Cement in Concrete

Placing concrete on siteBasically concrete mixture is composed of cement, aggregates, admixtures and water. This article will discuss on cement in concrete.

Portland cement is the most common type of cement in general use. It is basic ingredient of concrete, mortar and plaster. English engineer Joseph Aspdin patented Portland cement in 1824.

It is made by heating limestone (calcium) with clay until all water molecules are gone (calcination) and finely grinding it. This product (called clinker) is mixed with a source of sulfate (most commonly gypsum) which regulates setting. The strength of cement is related to its fineness or specific surface. Cement is a mixture of oxides of calcium, silicon and aluminium.

When portland cement and similar materials are mixed with water, the resulting powder will become a hydrated solid over time.

The water molecules react with the cement, creating crystalline structures, which grow out from the cement molecules and bond the other components  together, eventually creating a stone-like material.

The basic of the chemistry of cement are mostly understood, but the variations in the raw materials make 100% control of industrial process nearly impossible.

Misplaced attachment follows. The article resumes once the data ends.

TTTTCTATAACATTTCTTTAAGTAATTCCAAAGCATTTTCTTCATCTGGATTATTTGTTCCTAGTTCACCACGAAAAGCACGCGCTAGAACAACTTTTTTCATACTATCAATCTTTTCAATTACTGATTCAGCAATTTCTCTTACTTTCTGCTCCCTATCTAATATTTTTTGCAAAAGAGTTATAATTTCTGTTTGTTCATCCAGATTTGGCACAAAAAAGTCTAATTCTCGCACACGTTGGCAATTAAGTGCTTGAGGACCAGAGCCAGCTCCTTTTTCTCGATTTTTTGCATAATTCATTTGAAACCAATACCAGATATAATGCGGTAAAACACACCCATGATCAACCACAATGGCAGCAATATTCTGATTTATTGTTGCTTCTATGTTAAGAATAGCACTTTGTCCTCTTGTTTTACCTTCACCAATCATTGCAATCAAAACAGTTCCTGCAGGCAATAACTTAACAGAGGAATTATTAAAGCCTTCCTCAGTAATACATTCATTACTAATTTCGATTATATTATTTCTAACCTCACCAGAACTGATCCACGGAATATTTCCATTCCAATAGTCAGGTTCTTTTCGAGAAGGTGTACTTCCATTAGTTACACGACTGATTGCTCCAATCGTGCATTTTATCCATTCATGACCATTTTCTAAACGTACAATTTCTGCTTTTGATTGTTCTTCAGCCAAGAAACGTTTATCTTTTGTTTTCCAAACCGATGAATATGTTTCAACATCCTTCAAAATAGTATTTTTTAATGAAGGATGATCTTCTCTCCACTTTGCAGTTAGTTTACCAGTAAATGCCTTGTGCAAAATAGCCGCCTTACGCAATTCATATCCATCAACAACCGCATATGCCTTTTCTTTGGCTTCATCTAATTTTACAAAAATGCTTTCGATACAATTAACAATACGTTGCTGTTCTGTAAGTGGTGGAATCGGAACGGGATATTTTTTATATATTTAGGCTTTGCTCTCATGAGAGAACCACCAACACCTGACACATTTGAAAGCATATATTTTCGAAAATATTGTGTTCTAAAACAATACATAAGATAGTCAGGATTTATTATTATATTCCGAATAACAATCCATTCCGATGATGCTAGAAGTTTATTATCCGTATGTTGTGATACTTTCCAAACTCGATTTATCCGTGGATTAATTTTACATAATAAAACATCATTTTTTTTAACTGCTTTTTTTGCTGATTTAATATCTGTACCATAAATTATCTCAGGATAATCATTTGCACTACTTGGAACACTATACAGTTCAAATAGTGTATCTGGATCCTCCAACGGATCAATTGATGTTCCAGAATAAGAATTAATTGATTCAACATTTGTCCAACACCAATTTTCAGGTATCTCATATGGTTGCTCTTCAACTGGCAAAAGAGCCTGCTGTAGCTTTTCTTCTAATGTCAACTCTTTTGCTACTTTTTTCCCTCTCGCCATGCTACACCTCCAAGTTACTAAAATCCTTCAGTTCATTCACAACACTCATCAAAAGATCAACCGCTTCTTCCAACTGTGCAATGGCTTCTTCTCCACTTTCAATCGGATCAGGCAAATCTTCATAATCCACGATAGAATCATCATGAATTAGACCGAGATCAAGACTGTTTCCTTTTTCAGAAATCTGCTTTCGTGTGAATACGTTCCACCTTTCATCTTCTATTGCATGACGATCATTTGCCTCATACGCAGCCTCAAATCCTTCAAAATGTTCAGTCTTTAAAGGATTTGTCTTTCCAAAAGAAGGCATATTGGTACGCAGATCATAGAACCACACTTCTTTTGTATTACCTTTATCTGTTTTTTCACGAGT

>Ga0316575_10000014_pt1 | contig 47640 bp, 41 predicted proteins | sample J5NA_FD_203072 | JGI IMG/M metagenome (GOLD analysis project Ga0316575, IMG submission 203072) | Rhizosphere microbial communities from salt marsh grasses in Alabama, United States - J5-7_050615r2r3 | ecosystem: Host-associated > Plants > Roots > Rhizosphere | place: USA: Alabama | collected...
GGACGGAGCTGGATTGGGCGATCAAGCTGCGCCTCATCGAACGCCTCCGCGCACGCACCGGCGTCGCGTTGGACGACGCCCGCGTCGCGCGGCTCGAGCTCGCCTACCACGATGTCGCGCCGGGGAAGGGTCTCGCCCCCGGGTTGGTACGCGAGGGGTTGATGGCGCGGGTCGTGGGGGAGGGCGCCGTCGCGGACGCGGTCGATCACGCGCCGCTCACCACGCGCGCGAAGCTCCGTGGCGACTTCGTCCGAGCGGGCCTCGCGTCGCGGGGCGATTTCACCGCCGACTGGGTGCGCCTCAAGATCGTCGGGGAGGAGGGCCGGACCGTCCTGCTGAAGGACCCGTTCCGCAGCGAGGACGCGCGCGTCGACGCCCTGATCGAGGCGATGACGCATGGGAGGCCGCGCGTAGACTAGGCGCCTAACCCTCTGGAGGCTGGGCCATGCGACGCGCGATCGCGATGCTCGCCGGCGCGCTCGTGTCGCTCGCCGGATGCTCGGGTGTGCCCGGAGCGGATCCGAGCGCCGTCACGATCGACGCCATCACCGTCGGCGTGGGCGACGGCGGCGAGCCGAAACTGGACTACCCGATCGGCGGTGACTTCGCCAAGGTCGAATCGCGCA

For these reasons, frequent controls are required for the production of concrete and admixture have to be adjusted to the  varying raw materials used in the concrete, depending on the source.

The most common types of portland cement are:

Type I: Portland Cement – General use

Type II: Composite Cement (>65% portland) – Moderate resistance to sulphates

Type III: Blast furnace cement – High early strength

Type IV: Pozzolan cement -Low hydration heat

Type V: Composite cement- High resistance to sulfates.

Again, concrete is a construction material that consists of cement (commonly portland cement), aggregate (generally gravel and sand), water and admixture. Concrete solidifies and hardens after mixing and placement due to a chemical process known as hydration.